Kookaburra

Dacelo novaeguineae

Laughing the Day Away

The laughing kookaburra is well known for its iconic "laughter." These vocalizations are known as the "bushman's alarm clock" in Australia since kookaburras tend to call out to one another at dawn and dusk.

About the Species

The laughing kookaburra is the largest member of the kingfisher family.

Most species of kingfishers are brightly colored in blues and greens and dive to catch fish as a staple of their diets. The laughing kookaburra, however, has rather dull, cryptic coloration and does not eat fish primarily. These stocky, vocal birds use the sit-and-wait method of hunting, perching in complete stillness on a branch and waiting for prey to pass by. They mostly eat insects, frogs, reptiles, and rodents. They cannot tear their prey with their bills, so they will use their strong neck muscles to smash food items against hard surfaces in order to kill and tenderize them. They them swallow their food whole and head first!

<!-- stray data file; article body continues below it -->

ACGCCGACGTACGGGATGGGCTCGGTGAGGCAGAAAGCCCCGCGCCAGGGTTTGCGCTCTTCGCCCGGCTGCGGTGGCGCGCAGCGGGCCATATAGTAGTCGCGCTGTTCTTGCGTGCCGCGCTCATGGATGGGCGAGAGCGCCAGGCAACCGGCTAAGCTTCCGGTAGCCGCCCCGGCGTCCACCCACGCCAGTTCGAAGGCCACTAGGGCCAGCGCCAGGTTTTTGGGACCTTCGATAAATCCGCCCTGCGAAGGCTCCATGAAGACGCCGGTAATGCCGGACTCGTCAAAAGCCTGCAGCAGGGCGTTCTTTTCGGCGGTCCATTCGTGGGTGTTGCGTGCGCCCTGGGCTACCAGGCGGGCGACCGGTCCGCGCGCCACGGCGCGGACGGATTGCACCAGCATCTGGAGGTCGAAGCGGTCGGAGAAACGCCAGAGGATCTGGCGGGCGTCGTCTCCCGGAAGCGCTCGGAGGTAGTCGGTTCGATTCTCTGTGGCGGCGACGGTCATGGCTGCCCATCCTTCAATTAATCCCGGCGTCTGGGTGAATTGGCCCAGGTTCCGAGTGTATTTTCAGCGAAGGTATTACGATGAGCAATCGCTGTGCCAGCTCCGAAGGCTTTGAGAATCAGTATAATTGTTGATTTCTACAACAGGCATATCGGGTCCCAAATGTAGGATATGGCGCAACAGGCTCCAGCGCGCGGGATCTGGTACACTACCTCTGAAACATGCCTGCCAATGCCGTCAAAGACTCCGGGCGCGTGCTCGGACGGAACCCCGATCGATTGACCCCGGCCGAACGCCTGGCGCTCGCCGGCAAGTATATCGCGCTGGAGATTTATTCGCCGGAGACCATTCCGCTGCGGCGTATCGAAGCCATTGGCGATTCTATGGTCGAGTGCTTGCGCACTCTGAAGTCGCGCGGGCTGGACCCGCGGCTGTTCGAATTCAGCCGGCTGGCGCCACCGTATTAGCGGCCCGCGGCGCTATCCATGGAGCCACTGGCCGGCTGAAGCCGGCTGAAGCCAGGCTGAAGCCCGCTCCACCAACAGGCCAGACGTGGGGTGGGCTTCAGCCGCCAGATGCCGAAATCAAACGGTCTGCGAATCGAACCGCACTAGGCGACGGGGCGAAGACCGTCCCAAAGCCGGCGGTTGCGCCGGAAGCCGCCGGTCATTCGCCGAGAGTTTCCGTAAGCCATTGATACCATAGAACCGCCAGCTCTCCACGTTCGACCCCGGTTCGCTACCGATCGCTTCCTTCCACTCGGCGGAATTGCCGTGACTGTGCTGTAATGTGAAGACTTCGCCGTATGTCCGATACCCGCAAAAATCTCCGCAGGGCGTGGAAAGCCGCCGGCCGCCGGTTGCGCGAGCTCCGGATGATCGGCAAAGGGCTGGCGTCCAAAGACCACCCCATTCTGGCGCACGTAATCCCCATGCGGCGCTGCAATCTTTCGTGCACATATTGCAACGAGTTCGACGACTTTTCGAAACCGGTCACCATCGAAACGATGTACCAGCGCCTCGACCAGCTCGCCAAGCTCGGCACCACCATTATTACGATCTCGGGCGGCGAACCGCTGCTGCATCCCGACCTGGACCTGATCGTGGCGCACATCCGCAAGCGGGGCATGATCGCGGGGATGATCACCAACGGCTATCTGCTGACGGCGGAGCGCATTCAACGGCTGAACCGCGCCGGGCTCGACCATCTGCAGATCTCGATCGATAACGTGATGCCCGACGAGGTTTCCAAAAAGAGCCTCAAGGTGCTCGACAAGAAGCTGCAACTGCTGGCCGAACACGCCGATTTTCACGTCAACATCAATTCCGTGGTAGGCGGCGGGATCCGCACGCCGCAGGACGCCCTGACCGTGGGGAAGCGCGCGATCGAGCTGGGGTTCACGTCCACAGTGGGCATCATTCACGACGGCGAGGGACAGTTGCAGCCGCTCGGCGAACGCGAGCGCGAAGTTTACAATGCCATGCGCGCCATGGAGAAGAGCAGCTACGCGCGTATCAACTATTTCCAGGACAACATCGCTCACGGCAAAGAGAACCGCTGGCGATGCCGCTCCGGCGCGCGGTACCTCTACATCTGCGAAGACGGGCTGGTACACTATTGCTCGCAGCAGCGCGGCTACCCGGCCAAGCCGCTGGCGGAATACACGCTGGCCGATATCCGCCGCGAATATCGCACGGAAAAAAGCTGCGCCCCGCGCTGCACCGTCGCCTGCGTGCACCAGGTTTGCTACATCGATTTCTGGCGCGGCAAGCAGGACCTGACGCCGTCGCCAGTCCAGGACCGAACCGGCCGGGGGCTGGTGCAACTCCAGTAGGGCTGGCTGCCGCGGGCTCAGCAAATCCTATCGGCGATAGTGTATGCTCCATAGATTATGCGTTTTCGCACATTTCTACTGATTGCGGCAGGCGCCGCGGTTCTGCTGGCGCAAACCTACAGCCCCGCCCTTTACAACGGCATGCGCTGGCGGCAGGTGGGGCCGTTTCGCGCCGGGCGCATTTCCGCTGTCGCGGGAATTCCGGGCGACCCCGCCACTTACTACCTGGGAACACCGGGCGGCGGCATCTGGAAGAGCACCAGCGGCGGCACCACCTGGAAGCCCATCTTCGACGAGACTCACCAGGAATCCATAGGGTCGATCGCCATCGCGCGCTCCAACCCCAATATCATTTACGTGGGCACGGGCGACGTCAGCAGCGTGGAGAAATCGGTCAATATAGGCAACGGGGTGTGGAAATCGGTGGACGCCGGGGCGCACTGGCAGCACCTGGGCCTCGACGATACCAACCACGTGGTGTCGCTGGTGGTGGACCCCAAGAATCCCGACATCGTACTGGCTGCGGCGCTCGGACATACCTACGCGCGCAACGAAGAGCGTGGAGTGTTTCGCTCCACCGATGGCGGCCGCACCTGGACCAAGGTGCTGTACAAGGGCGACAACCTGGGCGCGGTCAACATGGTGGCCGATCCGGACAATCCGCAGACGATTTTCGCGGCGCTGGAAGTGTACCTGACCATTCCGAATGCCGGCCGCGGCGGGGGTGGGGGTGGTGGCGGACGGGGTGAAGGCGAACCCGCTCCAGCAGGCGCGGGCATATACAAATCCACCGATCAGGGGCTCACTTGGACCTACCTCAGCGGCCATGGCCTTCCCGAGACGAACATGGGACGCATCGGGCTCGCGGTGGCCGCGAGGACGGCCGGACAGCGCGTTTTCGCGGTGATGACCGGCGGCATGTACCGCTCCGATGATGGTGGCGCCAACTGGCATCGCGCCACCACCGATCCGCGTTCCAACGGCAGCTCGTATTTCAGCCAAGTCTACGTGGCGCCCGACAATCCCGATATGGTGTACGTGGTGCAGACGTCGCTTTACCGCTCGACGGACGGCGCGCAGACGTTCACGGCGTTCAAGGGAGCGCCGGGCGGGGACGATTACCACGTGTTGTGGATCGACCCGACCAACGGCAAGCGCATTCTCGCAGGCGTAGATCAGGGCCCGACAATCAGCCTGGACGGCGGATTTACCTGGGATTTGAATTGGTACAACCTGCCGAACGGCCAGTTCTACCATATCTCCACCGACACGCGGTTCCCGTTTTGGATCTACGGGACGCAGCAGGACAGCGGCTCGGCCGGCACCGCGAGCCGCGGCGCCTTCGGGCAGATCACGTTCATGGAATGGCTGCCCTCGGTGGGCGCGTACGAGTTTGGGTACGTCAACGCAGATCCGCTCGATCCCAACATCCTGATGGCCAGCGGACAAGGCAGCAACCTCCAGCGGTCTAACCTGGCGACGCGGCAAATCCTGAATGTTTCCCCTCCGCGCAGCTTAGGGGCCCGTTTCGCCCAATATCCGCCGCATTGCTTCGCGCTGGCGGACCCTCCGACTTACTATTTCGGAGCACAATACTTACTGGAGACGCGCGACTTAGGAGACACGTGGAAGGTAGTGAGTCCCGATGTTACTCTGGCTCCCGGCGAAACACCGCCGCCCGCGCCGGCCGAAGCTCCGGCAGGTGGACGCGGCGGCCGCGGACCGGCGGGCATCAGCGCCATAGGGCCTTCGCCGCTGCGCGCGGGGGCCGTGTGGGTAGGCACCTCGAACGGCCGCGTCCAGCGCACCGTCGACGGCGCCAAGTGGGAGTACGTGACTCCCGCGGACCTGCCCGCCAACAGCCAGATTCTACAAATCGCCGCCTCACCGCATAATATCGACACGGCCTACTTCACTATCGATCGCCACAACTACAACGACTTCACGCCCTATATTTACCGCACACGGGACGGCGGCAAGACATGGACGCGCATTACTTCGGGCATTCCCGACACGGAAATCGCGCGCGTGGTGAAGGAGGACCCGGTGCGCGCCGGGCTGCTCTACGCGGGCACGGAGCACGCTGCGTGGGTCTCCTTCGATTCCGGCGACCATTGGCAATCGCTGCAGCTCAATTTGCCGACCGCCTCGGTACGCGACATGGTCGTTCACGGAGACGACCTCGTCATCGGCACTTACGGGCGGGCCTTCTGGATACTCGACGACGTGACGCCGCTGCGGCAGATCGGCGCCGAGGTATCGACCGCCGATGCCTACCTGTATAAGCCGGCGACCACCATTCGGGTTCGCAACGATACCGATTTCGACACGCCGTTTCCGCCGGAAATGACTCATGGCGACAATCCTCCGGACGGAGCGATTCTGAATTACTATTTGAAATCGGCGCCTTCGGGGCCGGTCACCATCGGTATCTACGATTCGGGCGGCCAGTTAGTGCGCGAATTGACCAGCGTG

Words From the Experts

Quotes

Many of our guests at the Zoo like to sing the Kookaburra song when they go by this habitat, although they definitely don't eat gumdrops! Their calls are often used in movies with rainforest settings (usually South America or Africa), even though these birds are only found in Australia.

Josh

Did You Know?

Kookaburras will sometimes steal food directly from snakes!

Facts

Origin

Eastern and Southern Australia, recently introduced to Tasmania

Habitat

Woodlands and eucalyptus forests near water sources

Size

Height: 39–42 cm | Weight: 196-465 g

Diet

Insects, worms, lizards, snakes, frogs, crustaceans

Predators

Eagles, owls, hawks

Natural Defenses

Camouflage, vocal warnings

Reproduction

2–4 eggs per clutch

Status

Least Concern

Life Expectancy

Up to 20 years

  • Saving Animals From Extinction
  • Culture Builds Florida
  • Florida Association of Zoos and Aquariums
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